While Europe is getting fatter, the Netherlands is getting thinner. It’s the only country in which the World Health Organisation (WHO) is predicting a decline in obesity rates.
The organisation’s recent obesity report predicts 49% of Dutch men will be overweight, and 8% obese, in 2030 — compared to 54% and 10% in 2010.
The overweight rates for women are expected to remain stable at about 43%, though obesity is set to drop from 13% to 9%.
Out of the 53 countries featured in the WHO report, the Netherlands is the only one to buck the growing obesity epidemic trend. So how are they doing it?
Reports suggest the while the Dutch eat more salt and fat than Irish people, and generally consume less vegetables, they combat this by exercising more — only one in five does not get enough physical activity.
The Netherlands is a country famous for cycling — more than a quarter of all journeys are completed on a bicycle.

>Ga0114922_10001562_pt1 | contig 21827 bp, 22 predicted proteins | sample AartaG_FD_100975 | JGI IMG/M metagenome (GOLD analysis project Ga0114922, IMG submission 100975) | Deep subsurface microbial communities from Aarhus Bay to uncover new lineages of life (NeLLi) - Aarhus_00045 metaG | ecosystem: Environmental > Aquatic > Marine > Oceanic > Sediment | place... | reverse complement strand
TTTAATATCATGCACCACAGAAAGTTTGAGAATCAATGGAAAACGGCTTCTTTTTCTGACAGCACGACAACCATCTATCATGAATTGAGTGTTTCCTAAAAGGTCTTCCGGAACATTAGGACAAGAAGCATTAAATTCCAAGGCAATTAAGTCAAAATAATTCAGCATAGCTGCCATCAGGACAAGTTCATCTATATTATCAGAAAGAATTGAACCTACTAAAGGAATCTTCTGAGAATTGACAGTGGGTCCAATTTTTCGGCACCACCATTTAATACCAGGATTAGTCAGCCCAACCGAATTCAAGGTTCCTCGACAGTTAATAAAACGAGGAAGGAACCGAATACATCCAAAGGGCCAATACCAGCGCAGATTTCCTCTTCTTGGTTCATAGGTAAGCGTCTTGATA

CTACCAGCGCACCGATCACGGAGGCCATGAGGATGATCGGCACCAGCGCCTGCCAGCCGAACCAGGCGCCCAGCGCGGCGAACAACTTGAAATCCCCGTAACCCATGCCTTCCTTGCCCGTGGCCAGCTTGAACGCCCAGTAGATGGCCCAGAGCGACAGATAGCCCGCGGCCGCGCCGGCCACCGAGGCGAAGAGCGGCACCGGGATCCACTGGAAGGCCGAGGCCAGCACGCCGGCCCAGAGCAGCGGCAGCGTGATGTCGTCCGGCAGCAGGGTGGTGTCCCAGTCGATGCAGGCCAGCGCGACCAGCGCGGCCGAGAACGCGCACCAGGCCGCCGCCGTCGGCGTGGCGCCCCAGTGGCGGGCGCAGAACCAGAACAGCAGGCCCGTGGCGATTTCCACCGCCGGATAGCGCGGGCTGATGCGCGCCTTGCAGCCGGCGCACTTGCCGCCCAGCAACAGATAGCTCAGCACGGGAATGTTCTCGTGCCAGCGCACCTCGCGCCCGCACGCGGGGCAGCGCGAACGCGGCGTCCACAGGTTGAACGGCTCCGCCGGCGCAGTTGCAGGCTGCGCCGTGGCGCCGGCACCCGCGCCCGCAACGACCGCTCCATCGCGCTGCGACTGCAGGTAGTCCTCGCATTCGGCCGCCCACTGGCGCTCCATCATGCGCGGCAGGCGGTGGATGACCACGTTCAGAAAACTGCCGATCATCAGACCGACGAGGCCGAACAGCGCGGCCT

According to professor Donal O’Shea, head of weight management at St Columcille’s and St Vincent’s Hospitals in Dublin, the Dutch “just have a different attitude to physical activity”.
While genetics also play a part — people from the Netherlands are generally quite tall — Prof O’Shea said obesity was still mainly an environmental problem that the Irish have yet to tackle effectively.
“We need the healthy Ireland Framework aggressively rolled out,” he told RTÉ’s Morning Ireland.
“This is what we have been asking for in the obesity area for probably 15 years — top leadership to address what is a much bigger health problem than cholera was back in the 1800s, than HIV and AIDS was back in the 80s and 90s.”
Meanwhile, the WHO has projected that 89% of men and 85% of women in this country will be overweight in 15 years.
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